ST. LOUIS, Mo. – Mayor Lyda Krewson says that the number of coronavirus hospitalizations is trending down. On Friday the mayor announced that the city will begin phase one of reopening on May 18. Specific guidelines for reopening businesses was been released.
St. Louis City and County are coordinating the effort to release uniform standards. They are working with leaders in retail, hotel, restaurant, and other industries to come up with the rules.
Gyms are not a part of the businesses that will be allowed to reopen next Monday. Krewson is asking gym owners to send her suggestions on how to safely reopen their facilities. Public pools and recreational centers will likely be closed through the summer.
Some of the more specific guidelines are staggering workplaces to give six feet between people. The city is also asking customers to wear face masks. Some businesses involved with personal services like nail salons will also require face shields for employees. A thorough daily clean of the business is also advised.
St. Louis City Hall is opening on May 18. It will not be open to visitors. They expect the building to be closed to the public.
Major conventions and festivals are not expected to return to the city this summer, according to Mayor Krewson. Casinos will also remain closed after Monday.
Phase I Reopening Standards and Guidance was originally posted on 5/8/2020, and updated on 5/11/2020 to include the Health Commissioner’s Order #8 and Exhibits.
- Health-Commissioner-Order-No-8 Document (259.77 KB)
- Phase I Reopening Standards and Guidance Established by Order No. 8 Document (367.04 KB)
- Exhibit A: Employee Form (587.60 KB)
- Exhibit B: Business Offices (Part I) (598.94 KB)
- Exhibit B: Commercial Office Buildings (Part II) (467.08 KB)
- Exhibit C: Hotels and Commercial Lodging (963.40 KB)
- Exhibit D: Manufacturing, Construction and Repair (573.92 KB)
- Exhibit E: Retail Services and Malls (831.54 KB)
- Exhibit F: Restaurants and Bars (933.99 KB)
- Exhibit G: Personal Services (727.10 KB)
- Exhibit H: Transportation (872.48 KB)
BUSINESS OFFICES OPERATING PROTOCOLS
As the St. Louis Metropolitan Area returns to the workplace after several weeks under a Stay-At-Home order, it is critical that precautionary measures are followed to continue mitigating the spread of COVID-19.
This document provides guidelines for business leaders as they prepare for their staff to return to the workplace. The most effective tool for preventing the spread of the COVID-19 virus is physical distancing, but there are other measures you can take to stop the spread and provide a safe space for your employees.
The recommendations contained herein do not supersede Public Health orders, laws or regulations that apply to your business and jurisdiction.
The most important set of strategies involve physically removing the potential of exposure. These elimination strategies include ensuring that employees quarantine or isolate if they have or are believed to have COVID-19 or have come into contact with individuals who have COVID-19. To do so, businesses should educate their employees about disinfection processes and social distancing practices, quarantine and isolation, regularly screen employees to see if they have come into contact with a COVID-19 positive person, and insist that quarantine and isolation policies are strictly followed.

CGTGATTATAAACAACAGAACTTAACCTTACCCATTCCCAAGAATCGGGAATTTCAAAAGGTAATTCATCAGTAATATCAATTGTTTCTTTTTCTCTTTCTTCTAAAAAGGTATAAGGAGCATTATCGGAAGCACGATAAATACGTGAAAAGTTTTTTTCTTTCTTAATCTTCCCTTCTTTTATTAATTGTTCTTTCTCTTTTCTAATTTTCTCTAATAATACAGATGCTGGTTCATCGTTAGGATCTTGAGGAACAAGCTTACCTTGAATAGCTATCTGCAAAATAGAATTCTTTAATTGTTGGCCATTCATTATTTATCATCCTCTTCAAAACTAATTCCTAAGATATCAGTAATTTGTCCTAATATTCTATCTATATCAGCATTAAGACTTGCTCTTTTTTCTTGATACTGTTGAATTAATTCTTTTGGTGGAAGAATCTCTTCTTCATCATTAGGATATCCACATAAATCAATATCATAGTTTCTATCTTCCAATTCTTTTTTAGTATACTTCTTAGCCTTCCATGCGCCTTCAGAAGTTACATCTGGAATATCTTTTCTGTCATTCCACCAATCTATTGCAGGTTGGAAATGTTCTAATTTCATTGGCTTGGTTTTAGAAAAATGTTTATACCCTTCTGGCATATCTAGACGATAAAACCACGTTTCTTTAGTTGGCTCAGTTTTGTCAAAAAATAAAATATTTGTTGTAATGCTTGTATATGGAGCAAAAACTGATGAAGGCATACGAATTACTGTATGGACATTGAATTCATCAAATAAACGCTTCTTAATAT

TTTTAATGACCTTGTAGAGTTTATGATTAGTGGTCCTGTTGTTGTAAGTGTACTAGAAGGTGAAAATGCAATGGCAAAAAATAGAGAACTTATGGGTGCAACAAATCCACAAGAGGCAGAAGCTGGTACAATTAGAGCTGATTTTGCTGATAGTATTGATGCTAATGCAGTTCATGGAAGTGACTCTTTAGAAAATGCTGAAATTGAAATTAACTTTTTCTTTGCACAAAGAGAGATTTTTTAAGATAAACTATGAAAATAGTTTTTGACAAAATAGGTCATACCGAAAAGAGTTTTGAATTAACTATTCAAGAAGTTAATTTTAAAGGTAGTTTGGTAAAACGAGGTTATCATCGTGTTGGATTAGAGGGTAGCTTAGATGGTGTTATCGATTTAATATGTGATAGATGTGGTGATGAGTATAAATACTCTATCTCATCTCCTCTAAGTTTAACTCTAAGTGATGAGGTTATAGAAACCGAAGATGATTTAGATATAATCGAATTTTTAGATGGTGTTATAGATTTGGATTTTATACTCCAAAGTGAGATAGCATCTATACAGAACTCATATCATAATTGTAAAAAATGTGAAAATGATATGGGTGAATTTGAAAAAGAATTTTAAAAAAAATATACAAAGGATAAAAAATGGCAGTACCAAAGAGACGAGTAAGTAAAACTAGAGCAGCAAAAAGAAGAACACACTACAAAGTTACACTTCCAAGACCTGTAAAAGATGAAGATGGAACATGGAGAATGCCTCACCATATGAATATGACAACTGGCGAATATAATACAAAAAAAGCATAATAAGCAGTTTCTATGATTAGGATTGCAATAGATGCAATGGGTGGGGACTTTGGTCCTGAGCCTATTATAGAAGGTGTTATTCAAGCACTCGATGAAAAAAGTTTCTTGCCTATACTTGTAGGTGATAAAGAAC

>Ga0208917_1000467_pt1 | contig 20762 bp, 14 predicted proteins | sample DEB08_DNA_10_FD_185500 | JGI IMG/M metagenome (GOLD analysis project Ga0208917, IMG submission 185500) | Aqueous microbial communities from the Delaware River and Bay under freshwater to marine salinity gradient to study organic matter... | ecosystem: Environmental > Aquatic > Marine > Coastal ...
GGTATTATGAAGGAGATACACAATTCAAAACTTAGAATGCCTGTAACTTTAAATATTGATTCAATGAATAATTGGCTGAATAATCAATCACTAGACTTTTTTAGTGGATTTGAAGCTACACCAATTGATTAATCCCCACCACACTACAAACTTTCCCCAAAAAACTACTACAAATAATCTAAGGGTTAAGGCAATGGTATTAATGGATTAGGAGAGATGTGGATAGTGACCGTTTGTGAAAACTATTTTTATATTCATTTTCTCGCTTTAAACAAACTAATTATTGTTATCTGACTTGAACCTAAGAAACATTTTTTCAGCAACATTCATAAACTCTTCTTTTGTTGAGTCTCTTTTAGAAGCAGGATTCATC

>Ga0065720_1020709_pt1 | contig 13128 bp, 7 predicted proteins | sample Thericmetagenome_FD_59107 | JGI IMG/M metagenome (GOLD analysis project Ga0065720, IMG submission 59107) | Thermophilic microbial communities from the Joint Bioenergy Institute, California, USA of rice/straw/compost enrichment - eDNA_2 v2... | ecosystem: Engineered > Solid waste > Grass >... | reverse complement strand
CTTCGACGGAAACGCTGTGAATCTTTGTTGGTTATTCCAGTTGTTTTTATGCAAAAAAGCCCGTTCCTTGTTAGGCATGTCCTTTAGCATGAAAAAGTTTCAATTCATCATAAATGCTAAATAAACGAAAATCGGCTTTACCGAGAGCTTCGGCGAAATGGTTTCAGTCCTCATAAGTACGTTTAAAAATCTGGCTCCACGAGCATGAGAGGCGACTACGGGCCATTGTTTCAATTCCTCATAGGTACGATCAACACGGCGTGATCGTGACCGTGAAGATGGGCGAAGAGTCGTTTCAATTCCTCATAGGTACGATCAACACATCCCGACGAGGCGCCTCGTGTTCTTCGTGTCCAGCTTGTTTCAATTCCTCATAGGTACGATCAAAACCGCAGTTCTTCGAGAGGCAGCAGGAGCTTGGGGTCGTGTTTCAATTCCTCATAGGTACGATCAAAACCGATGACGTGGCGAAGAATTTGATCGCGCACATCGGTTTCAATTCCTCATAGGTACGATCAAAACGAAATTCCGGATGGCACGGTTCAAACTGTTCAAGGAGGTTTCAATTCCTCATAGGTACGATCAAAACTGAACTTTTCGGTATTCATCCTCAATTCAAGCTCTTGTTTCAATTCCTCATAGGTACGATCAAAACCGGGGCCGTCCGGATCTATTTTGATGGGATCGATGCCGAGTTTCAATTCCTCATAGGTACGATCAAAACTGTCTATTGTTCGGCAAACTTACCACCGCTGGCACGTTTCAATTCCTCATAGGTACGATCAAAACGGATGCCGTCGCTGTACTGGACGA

Whenever possible, have people work or access the business from home; this should include restructuring responsibilities to minimize the numbers of employees that need to be physically present. Consider redistributing responsibilities to reduce contact between individuals, and using technology to facilitate communication. For workplaces this can mean instituting work from home policies for all non-essential personnel. For essential personnel and workplaces, it can mean reducing the number of employees on a shift and keeping employees further apart.
Businesses should also implement engineering controls by creating physical barriers between people to reduce transmission. Businesses whose employees interact with the public should install physical barriers between customers and employees or otherwise use design elements to ensure six feet of distance between customers and employees, particularly in check-out lines or return lines or any other place where there is continued contact between the customer and employee. Install clear markings with signage, tape, or other means that show six (6) feet of distance as the appropriate spacing between customers. Provide signage inside and outside the facility outlining Social Distancing Requirements, limitations on crowd size, and procedures to limit crowd size.
Administrative controls change the way employees perform their work. Businesses should implement the following administrative controls:
- Reduce Face-to-Face Contact
- whenever possible, have employees work from home;
- restructure employee responsibilities to minimize the numbers of employees that need to be physically present at any one time;
- stagger work schedules to reduce the number of people on the premises at any one time;
- arrange for contactless payment, pick-up, and delivery options whenever feasible and provide postings as to the availability of such services;
- Frequent Sanitation